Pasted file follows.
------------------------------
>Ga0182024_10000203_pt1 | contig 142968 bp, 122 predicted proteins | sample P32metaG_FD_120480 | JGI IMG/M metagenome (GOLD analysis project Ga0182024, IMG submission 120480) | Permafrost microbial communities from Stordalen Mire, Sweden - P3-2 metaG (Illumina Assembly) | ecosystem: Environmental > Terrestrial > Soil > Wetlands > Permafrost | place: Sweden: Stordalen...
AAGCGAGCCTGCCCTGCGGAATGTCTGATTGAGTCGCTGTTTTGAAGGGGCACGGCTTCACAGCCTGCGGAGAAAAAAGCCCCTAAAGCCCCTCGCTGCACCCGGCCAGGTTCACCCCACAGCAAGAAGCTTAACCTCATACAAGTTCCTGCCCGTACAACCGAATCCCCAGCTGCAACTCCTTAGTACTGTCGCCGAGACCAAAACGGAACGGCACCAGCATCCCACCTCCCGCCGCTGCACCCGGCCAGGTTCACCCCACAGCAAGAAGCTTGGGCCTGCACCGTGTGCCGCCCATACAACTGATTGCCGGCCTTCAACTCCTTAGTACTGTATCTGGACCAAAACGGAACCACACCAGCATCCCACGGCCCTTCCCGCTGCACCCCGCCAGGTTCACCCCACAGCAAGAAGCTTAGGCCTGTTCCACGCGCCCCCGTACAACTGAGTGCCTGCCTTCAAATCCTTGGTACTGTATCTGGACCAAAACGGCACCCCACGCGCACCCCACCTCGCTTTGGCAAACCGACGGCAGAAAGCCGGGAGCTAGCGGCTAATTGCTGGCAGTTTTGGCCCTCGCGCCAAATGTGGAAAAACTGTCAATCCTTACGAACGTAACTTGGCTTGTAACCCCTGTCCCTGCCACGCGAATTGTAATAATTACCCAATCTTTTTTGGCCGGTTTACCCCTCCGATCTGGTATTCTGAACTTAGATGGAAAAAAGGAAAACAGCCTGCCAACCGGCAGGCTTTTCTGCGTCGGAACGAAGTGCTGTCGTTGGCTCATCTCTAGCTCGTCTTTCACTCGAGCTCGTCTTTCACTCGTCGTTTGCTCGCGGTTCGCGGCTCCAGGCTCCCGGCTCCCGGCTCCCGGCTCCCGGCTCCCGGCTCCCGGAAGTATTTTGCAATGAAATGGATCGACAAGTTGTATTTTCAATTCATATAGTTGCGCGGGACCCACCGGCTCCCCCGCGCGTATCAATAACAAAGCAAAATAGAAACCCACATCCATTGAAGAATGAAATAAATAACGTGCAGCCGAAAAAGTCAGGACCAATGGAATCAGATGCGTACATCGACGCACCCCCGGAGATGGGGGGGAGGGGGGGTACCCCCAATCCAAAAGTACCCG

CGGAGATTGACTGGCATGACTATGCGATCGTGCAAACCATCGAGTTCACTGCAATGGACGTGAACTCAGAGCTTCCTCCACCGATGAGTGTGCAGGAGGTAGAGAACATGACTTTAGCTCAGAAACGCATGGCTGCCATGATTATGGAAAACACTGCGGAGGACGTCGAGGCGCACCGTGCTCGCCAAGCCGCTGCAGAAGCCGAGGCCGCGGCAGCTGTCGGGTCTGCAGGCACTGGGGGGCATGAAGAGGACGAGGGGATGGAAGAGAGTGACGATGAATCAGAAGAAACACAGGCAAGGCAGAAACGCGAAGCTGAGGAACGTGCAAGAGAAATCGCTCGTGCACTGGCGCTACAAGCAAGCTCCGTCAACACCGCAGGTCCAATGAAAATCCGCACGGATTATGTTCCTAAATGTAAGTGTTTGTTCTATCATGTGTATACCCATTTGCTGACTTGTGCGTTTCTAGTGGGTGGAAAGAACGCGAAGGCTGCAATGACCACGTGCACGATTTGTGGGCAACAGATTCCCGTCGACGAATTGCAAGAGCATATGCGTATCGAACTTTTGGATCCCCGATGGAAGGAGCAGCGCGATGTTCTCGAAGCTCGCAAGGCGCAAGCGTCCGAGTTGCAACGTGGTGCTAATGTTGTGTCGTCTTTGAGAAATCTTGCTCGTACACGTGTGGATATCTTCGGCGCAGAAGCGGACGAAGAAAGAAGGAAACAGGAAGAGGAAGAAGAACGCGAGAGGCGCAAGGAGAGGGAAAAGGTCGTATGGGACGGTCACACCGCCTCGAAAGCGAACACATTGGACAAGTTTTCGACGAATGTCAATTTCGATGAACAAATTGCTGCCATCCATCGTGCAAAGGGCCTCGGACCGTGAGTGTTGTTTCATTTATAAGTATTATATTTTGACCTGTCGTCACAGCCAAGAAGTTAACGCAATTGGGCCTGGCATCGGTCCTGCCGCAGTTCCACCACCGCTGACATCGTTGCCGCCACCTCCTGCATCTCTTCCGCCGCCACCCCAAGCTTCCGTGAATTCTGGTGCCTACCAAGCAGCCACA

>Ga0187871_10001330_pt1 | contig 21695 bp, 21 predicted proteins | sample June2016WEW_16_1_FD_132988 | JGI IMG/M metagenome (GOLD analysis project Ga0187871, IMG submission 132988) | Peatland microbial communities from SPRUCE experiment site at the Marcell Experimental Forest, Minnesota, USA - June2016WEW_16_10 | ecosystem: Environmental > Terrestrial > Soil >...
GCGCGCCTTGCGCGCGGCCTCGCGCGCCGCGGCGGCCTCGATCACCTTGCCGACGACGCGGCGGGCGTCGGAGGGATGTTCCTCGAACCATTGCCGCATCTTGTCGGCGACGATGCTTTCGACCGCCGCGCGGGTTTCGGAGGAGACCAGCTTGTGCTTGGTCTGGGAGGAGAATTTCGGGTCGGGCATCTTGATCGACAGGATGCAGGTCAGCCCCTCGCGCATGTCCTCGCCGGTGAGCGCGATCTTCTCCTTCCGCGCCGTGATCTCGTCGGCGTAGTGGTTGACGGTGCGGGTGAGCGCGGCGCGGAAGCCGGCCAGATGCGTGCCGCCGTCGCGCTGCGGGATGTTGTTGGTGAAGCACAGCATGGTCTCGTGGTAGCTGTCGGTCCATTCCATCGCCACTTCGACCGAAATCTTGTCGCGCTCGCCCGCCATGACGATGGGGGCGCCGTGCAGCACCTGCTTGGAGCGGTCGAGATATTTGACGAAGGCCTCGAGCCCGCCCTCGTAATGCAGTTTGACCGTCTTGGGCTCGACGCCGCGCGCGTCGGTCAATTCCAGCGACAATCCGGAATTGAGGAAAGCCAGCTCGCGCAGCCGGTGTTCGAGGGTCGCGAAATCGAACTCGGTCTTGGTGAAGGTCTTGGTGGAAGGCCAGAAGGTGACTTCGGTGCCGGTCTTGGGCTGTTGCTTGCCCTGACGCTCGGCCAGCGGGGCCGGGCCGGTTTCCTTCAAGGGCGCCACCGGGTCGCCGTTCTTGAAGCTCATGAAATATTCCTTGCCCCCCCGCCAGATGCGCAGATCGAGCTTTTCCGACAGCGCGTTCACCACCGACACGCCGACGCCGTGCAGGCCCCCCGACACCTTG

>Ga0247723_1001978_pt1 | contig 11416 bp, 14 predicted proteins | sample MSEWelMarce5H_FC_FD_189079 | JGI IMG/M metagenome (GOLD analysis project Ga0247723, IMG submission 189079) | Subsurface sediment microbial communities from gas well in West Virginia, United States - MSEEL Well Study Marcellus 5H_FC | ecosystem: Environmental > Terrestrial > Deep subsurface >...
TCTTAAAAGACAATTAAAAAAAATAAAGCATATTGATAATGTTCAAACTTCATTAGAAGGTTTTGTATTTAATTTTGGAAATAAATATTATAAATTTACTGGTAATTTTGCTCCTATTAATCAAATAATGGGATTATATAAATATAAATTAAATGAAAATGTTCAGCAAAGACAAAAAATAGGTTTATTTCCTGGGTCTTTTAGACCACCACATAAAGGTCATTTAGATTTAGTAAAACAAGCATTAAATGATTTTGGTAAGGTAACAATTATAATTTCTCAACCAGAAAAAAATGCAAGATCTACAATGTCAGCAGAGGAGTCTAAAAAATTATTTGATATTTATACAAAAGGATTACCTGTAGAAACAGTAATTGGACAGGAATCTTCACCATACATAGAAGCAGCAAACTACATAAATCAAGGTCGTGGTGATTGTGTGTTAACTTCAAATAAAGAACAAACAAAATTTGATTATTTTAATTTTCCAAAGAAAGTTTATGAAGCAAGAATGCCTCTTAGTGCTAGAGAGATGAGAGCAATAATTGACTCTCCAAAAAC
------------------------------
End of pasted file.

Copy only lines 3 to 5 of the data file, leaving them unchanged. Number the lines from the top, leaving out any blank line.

CGGAGATTGACTGGCATGACTATGCGATCGTGCAAACCATCGAGTTCACTGCAATGGACGTGAACTCAGAGCTTCCTCCACCGATGAGTGTGCAGGAGGTAGAGAACATGACTTTAGCTCAGAAACGCATGGCTGCCATGATTATGGAAAACACTGCGGAGGACGTCGAGGCGCACCGTGCTCGCCAAGCCGCTGCAGAAGCCGAGGCCGCGGCAGCTGTCGGGTCTGCAGGCACTGGGGGGCATGAAGAGGACGAGGGGATGGAAGAGAGTGACGATGAATCAGAAGAAACACAGGCAAGGCAGAAACGCGAAGCTGAGGAACGTGCAAGAGAAATCGCTCGTGCACTGGCGCTACAAGCAAGCTCCGTCAACACCGCAGGTCCAATGAAAATCCGCACGGATTATGTTCCTAAATGTAAGTGTTTGTTCTATCATGTGTATACCCATTTGCTGACTTGTGCGTTTCTAGTGGGTGGAAAGAACGCGAAGGCTGCAATGACCACGTGCACGATTTGTGGGCAACAGATTCCCGTCGACGAATTGCAAGAGCATATGCGTATCGAACTTTTGGATCCCCGATGGAAGGAGCAGCGCGATGTTCTCGAAGCTCGCAAGGCGCAAGCGTCCGAGTTGCAACGTGGTGCTAATGTTGTGTCGTCTTTGAGAAATCTTGCTCGTACACGTGTGGATATCTTCGGCGCAGAAGCGGACGAAGAAAGAAGGAAACAGGAAGAGGAAGAAGAACGCGAGAGGCGCAAGGAGAGGGAAAAGGTCGTATGGGACGGTCACACCGCCTCGAAAGCGAACACATTGGACAAGTTTTCGACGAATGTCAATTTCGATGAACAAATTGCTGCCATCCATCGTGCAAAGGGCCTCGGACCGTGAGTGTTGTTTCATTTATAAGTATTATATTTTGACCTGTCGTCACAGCCAAGAAGTTAACGCAATTGGGCCTGGCATCGGTCCTGCCGCAGTTCCACCACCGCTGACATCGTTGCCGCCACCTCCTGCATCTCTTCCGCCGCCACCCCAAGCTTCCGTGAATTCTGGTGCCTACCAAGCAGCCACA

>Ga0187871_10001330_pt1 | contig 21695 bp, 21 predicted proteins | sample June2016WEW_16_1_FD_132988 | JGI IMG/M metagenome (GOLD analysis project Ga0187871, IMG submission 132988) | Peatland microbial communities from SPRUCE experiment site at the Marcell Experimental Forest, Minnesota, USA - June2016WEW_16_10 | ecosystem: Environmental > Terrestrial > Soil >...
GCGCGCCTTGCGCGCGGCCTCGCGCGCCGCGGCGGCCTCGATCACCTTGCCGACGACGCGGCGGGCGTCGGAGGGATGTTCCTCGAACCATTGCCGCATCTTGTCGGCGACGATGCTTTCGACCGCCGCGCGGGTTTCGGAGGAGACCAGCTTGTGCTTGGTCTGGGAGGAGAATTTCGGGTCGGGCATCTTGATCGACAGGATGCAGGTCAGCCCCTCGCGCATGTCCTCGCCGGTGAGCGCGATCTTCTCCTTCCGCGCCGTGATCTCGTCGGCGTAGTGGTTGACGGTGCGGGTGAGCGCGGCGCGGAAGCCGGCCAGATGCGTGCCGCCGTCGCGCTGCGGGATGTTGTTGGTGAAGCACAGCATGGTCTCGTGGTAGCTGTCGGTCCATTCCATCGCCACTTCGACCGAAATCTTGTCGCGCTCGCCCGCCATGACGATGGGGGCGCCGTGCAGCACCTGCTTGGAGCGGTCGAGATATTTGACGAAGGCCTCGAGCCCGCCCTCGTAATGCAGTTTGACCGTCTTGGGCTCGACGCCGCGCGCGTCGGTCAATTCCAGCGACAATCCGGAATTGAGGAAAGCCAGCTCGCGCAGCCGGTGTTCGAGGGTCGCGAAATCGAACTCGGTCTTGGTGAAGGTCTTGGTGGAAGGCCAGAAGGTGACTTCGGTGCCGGTCTTGGGCTGTTGCTTGCCCTGACGCTCGGCCAGCGGGGCCGGGCCGGTTTCCTTCAAGGGCGCCACCGGGTCGCCGTTCTTGAAGCTCATGAAATATTCCTTGCCCCCCCGCCAGATGCGCAGATCGAGCTTTTCCGACAGCGCGTTCACCACCGACACGCCGACGCCGTGCAGGCCCCCCGACACCTTG